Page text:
Community engagement At Level 8, students present points of view on contemporary issues and events using appropriate supporting evidence. They explain the different perspectives on some contemporary issues and propose possible solutions to problems. They use democratic processes when working in groups on class and community projects. They participate in school and community events and participate in activities to contribute to environmental sustainability or action on other community issues. See http://ausvels.vcaa.vic.edu.au/Level8?layout=1&d=cc


Eureka Stockade Curriculum Links from External Sources

Eureka Stockade by Alan Boardman – A Unit of Work and Lessons For Yr 5 - http://eurekapedia.org/Education

Eureka Stockade by Behind the News - http://www.abc.net.au/btn/resources/teacher/episode/20131203-eurekastockade.pdf

Discovering Democracy Units - Focus question 3: What influence did the Chartists have on the goldfields and did the struggle at Eureka contribute to the establishment of democracy in Australia? http://www1.curriculum.edu.au/ddunits/units/ls3fq3acts.htm What was the impact of the Eureka Stockade on the colony? http://www.curriculumsupport.education.nsw.gov.au/schoollibraries/assets/pdf/Impact_of_Eureka_Stockade_HSIE_Scan1_2014.pdf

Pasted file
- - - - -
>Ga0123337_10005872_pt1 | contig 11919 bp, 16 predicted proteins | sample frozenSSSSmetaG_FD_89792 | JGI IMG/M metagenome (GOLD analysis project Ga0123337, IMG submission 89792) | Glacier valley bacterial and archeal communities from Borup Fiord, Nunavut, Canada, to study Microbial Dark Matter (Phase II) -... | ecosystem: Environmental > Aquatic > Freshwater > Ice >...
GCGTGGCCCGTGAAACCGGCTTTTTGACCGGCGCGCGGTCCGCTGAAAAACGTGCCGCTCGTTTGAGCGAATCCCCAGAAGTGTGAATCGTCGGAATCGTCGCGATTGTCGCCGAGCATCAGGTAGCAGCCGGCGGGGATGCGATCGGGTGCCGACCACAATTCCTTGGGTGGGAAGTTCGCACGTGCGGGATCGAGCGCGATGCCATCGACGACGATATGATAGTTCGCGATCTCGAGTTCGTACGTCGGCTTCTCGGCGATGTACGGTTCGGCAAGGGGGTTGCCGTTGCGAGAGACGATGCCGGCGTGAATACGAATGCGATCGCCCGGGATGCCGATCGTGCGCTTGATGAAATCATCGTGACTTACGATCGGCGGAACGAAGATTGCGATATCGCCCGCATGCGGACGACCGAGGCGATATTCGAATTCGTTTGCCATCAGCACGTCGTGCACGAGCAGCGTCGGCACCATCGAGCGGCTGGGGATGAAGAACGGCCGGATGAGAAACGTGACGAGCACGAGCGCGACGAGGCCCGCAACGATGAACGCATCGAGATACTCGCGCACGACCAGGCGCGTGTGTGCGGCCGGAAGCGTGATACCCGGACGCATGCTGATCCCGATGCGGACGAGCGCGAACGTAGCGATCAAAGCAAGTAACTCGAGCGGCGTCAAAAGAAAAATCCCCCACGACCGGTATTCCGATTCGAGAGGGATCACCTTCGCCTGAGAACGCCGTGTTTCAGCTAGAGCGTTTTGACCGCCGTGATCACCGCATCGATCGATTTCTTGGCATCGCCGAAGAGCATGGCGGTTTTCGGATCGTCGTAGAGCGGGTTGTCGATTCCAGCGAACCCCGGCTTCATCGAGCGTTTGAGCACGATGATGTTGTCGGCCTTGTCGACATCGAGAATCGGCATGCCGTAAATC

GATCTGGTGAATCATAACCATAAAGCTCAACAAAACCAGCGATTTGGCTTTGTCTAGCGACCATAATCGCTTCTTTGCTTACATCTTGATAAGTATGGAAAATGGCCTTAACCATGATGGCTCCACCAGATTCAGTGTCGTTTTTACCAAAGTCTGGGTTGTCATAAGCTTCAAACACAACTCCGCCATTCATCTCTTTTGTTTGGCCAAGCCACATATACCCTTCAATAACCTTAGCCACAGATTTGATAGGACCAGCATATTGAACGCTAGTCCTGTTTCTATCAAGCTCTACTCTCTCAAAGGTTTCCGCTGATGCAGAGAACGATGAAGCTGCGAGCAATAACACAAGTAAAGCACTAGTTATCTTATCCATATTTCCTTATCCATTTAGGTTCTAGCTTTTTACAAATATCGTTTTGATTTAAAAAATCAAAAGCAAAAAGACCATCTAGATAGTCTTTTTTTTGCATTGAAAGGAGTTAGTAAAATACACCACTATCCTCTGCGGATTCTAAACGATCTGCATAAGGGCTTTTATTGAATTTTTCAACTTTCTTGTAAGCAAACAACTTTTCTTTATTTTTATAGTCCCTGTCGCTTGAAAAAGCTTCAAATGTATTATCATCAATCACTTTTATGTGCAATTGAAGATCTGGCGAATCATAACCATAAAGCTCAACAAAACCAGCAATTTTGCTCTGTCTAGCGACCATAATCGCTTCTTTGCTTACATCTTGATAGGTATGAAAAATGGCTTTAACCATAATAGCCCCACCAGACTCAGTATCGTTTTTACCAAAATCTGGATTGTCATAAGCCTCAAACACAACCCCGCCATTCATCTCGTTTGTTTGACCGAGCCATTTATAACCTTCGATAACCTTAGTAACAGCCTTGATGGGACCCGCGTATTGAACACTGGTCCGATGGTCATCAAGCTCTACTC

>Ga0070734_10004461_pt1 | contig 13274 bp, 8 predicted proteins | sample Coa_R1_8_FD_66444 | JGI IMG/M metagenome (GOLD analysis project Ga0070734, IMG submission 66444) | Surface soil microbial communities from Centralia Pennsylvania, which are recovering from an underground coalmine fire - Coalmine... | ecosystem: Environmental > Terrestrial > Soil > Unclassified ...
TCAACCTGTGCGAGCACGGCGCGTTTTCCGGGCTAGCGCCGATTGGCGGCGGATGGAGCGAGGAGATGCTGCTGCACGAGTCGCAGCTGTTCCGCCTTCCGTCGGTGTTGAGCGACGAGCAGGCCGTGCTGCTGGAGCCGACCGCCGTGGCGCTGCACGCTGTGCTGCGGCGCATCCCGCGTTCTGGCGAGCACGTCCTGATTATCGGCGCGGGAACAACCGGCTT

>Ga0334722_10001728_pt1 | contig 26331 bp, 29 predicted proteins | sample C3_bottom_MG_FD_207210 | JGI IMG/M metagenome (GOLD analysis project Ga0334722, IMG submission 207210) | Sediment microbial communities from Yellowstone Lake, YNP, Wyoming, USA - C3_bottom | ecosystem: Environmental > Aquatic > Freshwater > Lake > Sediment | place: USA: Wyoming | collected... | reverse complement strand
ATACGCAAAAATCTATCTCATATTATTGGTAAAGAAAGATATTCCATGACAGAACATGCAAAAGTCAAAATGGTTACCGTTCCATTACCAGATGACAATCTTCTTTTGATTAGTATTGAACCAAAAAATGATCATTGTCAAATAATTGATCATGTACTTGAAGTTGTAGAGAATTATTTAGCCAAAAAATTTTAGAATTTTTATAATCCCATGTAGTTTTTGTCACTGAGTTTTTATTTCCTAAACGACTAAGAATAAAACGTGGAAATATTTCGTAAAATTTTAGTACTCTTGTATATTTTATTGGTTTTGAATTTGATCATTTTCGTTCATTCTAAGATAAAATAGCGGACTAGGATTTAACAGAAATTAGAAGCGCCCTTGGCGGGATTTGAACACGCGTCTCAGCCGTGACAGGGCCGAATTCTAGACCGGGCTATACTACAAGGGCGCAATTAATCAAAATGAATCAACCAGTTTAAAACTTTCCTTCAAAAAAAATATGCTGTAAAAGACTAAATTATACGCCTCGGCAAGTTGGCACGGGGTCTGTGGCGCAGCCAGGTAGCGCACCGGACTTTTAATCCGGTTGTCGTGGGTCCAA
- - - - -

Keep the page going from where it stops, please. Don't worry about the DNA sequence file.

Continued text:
Classroom Ideas from Public Record Office Victoria - http://prov.vic.gov.au/education/eureka-stockade/classroom-ideas

Unit plan: Eureka! Gold in Victoria - ePotential - file:///C:/Users/cgervaso/Downloads/unitplangold-wps-v1.1-20060630.pdf

M.A.D.E’S ‘THE NIGHT THEY STORMED EUREKA’ RESOURCE - http://made.org/news-and-media/media-releases/the-night-they-stormed-eureka/

Also See

Eureka Timeline